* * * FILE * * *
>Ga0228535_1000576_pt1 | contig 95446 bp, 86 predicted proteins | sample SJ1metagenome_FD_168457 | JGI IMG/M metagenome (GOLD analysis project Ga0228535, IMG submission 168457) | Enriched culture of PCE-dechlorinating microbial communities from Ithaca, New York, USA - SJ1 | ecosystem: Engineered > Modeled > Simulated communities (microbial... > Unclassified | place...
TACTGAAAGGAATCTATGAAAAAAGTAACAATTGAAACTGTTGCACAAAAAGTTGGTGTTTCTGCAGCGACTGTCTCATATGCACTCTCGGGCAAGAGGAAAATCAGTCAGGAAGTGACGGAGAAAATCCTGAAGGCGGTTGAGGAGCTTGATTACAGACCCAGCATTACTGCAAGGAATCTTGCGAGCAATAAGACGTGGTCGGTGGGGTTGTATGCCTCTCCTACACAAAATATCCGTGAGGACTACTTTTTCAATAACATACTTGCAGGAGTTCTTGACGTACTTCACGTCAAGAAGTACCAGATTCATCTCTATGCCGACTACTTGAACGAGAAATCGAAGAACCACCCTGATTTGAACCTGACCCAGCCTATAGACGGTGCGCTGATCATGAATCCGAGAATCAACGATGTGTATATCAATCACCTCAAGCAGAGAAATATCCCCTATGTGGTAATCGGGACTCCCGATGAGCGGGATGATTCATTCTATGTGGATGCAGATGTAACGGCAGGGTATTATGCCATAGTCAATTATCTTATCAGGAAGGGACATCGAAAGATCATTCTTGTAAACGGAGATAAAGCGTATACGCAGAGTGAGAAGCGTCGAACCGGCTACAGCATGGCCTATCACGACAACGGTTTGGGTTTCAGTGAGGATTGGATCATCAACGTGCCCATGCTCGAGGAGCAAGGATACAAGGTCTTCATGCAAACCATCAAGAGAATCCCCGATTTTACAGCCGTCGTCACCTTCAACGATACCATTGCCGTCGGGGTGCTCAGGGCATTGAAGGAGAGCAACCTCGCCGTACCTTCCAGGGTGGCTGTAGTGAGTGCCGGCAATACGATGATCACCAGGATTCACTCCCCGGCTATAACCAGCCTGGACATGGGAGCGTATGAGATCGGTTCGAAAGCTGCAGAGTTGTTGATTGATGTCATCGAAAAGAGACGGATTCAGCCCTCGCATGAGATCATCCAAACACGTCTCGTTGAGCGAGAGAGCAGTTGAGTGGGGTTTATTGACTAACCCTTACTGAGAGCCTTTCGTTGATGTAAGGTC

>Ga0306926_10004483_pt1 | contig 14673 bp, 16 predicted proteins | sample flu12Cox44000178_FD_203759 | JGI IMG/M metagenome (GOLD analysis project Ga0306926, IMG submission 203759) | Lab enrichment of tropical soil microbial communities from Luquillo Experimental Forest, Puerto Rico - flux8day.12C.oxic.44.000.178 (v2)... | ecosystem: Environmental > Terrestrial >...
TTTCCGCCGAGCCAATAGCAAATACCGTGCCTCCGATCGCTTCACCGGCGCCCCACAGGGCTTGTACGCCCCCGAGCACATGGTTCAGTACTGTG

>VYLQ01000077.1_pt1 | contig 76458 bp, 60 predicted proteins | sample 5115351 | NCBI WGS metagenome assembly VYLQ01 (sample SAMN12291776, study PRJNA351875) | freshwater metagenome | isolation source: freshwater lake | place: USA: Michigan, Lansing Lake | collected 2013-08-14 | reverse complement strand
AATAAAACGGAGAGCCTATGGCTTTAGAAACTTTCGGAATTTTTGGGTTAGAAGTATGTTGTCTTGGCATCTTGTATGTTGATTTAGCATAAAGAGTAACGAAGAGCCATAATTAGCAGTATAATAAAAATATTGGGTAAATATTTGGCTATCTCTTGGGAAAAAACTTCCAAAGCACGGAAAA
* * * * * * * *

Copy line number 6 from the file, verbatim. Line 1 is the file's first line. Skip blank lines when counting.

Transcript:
AATAAAACGGAGAGCCTATGGCTTTAGAAACTTTCGGAATTTTTGGGTTAGAAGTATGTTGTCTTGGCATCTTGTATGTTGATTTAGCATAAAGAGTAACGAAGAGCCATAATTAGCAGTATAATAAAAATATTGGGTAAATATTTGGCTATCTCTTGGGAAAAAACTTCCAAAGCACGGAAAA